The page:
He came to conclude that the regime’s posture towards the US would continue irrespective of American policy, due to its own internal strategic considerations. “I believe they survive and thrive and find their regime’s legitimacy in perpetuating animosity against the United States,” he said.

Wang also explained that his time as a prisoner in Iran changed his prior conceptions of Israel, and its posture towards the Islamic Republic.

“I was sympathetic to the cause of Israel as a nation state, but I was also critical of Israel, just like most academics would be, before I went to Iran. But then, having experienced the regime firsthand, having seen how the regime conducts things — I realized that Israel’s behavior in relation to Iran is completely understandable,” Wang said.

As a “revolutionary regime under the banner of Islam” seeking to claim that mantle for the Islamic world, he argued, Iran was required to hold up Israel as its primary enemy, over the issue of Jerusalem. But that hostility was not widely held among ordinary Iranians.

“To be very frank with you, I have never seen a single person that expressed a genuine hatred of Israel in Iran,” Wang said. He found that most Iranians he met saw Israel as irrelevant to their daily lives, with many even expressing admiration for the achievements of the small nation. “I think most Iranians would look forward to one day, when the regime is gone, to reestablish good relations with Israel.”

While Wang’s own understanding of Iran and regional issues was reshaped by his captivity, he found that upon returning to academic life in the United States, those new views were not easily accepted by all of his peers — despite his rare position, for a Western scholar, as someone who has spent significant time inside the country.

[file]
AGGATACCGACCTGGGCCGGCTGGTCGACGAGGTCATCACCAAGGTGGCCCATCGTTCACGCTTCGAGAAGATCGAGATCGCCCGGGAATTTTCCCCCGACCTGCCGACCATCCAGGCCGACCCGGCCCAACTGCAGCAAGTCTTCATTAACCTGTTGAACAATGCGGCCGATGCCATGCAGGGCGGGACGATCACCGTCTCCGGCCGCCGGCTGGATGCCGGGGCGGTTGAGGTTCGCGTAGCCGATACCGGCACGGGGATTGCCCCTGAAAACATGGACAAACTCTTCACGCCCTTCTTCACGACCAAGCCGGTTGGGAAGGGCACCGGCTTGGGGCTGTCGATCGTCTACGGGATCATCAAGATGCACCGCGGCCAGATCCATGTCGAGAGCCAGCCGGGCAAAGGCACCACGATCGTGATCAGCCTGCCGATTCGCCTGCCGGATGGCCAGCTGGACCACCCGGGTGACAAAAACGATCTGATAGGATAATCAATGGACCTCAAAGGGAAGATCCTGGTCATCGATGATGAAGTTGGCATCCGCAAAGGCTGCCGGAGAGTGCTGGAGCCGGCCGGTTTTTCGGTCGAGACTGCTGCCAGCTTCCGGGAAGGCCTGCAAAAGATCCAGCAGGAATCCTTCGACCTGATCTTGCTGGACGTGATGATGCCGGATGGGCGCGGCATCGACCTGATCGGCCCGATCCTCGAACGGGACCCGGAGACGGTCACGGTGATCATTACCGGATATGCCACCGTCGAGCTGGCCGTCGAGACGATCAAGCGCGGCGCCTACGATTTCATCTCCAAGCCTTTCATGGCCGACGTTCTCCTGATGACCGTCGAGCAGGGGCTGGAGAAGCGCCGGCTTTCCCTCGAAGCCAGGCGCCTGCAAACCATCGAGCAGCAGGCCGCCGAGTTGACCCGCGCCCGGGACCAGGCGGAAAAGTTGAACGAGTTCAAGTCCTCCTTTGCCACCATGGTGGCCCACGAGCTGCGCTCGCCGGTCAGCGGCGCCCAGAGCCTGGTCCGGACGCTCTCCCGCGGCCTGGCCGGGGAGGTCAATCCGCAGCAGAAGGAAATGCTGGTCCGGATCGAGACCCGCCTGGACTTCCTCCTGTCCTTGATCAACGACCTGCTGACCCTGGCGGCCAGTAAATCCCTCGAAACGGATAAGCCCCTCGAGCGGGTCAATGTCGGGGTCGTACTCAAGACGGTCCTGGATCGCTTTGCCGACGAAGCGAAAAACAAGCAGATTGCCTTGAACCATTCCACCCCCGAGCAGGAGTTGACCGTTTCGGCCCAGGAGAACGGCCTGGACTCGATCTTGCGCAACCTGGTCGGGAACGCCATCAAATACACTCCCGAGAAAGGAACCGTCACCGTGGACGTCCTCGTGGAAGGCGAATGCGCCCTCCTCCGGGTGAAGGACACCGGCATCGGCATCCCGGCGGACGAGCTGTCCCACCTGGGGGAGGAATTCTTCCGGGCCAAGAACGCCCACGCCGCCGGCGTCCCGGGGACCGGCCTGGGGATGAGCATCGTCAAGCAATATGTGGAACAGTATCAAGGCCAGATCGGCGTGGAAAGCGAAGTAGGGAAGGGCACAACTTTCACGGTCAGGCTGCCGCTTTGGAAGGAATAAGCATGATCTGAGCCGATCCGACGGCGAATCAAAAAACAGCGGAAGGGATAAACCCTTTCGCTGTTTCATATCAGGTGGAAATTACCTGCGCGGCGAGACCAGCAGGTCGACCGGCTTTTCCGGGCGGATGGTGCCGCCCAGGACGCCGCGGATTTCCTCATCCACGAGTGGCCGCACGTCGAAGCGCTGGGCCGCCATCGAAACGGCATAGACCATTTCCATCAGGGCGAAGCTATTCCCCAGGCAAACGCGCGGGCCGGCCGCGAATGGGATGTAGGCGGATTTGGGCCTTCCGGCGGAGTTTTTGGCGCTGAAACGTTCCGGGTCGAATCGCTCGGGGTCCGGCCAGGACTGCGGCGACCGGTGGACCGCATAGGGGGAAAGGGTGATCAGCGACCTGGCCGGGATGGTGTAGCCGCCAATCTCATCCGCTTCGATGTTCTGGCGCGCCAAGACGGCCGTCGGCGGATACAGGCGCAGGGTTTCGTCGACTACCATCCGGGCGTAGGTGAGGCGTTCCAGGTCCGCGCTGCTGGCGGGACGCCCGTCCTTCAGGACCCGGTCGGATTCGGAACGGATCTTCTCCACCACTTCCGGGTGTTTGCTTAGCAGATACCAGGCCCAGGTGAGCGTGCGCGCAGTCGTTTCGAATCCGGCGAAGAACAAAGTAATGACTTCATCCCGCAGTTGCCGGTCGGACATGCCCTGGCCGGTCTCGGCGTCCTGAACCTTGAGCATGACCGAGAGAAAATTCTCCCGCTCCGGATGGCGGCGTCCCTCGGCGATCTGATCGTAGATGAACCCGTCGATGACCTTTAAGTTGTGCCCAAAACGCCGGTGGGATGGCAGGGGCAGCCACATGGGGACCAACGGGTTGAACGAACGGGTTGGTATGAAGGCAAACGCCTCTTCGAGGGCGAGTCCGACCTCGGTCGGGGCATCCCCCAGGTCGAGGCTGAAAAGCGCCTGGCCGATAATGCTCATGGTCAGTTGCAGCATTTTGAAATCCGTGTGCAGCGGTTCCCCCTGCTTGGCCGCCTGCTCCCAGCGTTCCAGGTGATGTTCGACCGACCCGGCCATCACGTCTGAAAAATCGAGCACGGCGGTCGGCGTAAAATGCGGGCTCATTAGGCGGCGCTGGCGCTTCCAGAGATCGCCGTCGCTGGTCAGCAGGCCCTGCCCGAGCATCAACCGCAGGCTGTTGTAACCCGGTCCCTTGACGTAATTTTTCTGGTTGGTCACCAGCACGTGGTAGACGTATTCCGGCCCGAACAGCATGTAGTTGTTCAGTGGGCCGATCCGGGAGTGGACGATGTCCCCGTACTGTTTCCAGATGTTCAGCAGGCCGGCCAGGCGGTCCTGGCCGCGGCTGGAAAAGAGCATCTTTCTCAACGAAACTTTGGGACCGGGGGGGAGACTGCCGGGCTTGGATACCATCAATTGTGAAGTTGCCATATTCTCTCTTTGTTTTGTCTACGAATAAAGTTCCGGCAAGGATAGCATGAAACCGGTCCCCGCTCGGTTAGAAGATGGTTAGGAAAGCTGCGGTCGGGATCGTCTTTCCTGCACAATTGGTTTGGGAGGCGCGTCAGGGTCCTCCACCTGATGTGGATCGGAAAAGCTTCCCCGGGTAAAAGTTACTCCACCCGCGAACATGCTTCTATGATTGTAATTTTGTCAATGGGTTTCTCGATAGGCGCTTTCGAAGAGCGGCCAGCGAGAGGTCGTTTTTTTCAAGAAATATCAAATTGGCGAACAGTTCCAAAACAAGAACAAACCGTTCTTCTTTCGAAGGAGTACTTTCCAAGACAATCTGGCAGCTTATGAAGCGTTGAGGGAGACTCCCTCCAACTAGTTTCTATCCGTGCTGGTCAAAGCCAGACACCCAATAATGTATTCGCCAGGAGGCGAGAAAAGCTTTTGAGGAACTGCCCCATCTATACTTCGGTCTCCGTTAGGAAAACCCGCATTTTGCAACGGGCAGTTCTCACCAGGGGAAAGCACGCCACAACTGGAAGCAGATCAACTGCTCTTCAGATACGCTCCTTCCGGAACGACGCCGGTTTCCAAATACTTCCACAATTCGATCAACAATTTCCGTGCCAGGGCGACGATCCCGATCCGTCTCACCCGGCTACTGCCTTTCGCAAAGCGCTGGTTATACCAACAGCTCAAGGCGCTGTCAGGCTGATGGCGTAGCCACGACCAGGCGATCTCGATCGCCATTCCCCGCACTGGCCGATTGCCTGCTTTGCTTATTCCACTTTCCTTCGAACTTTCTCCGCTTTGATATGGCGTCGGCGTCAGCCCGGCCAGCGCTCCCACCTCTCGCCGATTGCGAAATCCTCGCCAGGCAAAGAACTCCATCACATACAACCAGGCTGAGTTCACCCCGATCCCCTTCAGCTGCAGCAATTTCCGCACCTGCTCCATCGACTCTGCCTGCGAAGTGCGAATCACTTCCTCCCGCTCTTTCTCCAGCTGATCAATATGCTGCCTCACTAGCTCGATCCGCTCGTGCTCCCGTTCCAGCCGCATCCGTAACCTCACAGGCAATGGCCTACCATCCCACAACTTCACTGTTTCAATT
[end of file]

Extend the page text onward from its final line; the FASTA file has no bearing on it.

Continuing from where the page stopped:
He mentioned one established Iran expert who had admitted to Wang that he could not fully make public his rather critical views of the Iranian regime, for fear of ostracism within the academic community.

“Middle Eastern Studies to a certain extent looks like the emperor’s new clothes: everybody knows the emperor is naked, but nobody will say it,” Wang said. “I don’t think I had any real influence or impact on the way that Iran is being perceived or interpreted by most Iran scholars.”

Wang said that as he served what was originally handed down as a ten-year sentence, it was often his fellow prisoners who gave him some measure of resolve.

“Different people would comfort me, saying, ‘Although we all got ten years, you are American. Rest assured that you will go home sooner than we do. But promise us that when you go home, you tell the world, tell the American public what Iran really is. We count on you. We will not have that opportunity; but you are American, you can. You will have that opportunity to inform the world how evil this regime is,'” Wang recounted.

“I was genuinely worried when President [Joe] Biden expressed his determination to return to the Iran deal, no matter what cost. And I think it’s nothing less than a moral responsibility for me to say what I see is right.”

After he was released, Wang said he was invited to debrief then-Secretary of State Mike Pompeo on his time in Iran, and to speak to the teams of Special Envoy Brian Hook and National Security Advisor Robert O’Brien as a unique source of firsthand insight.

“Unfortunately, I don’t think the current administration has any interest to listen to what I have to say, because no one in the current administration has ever reached out to me,” Wang said. “But they don’t seem to care … I think the current administration has already known what they would do well before they were elected.”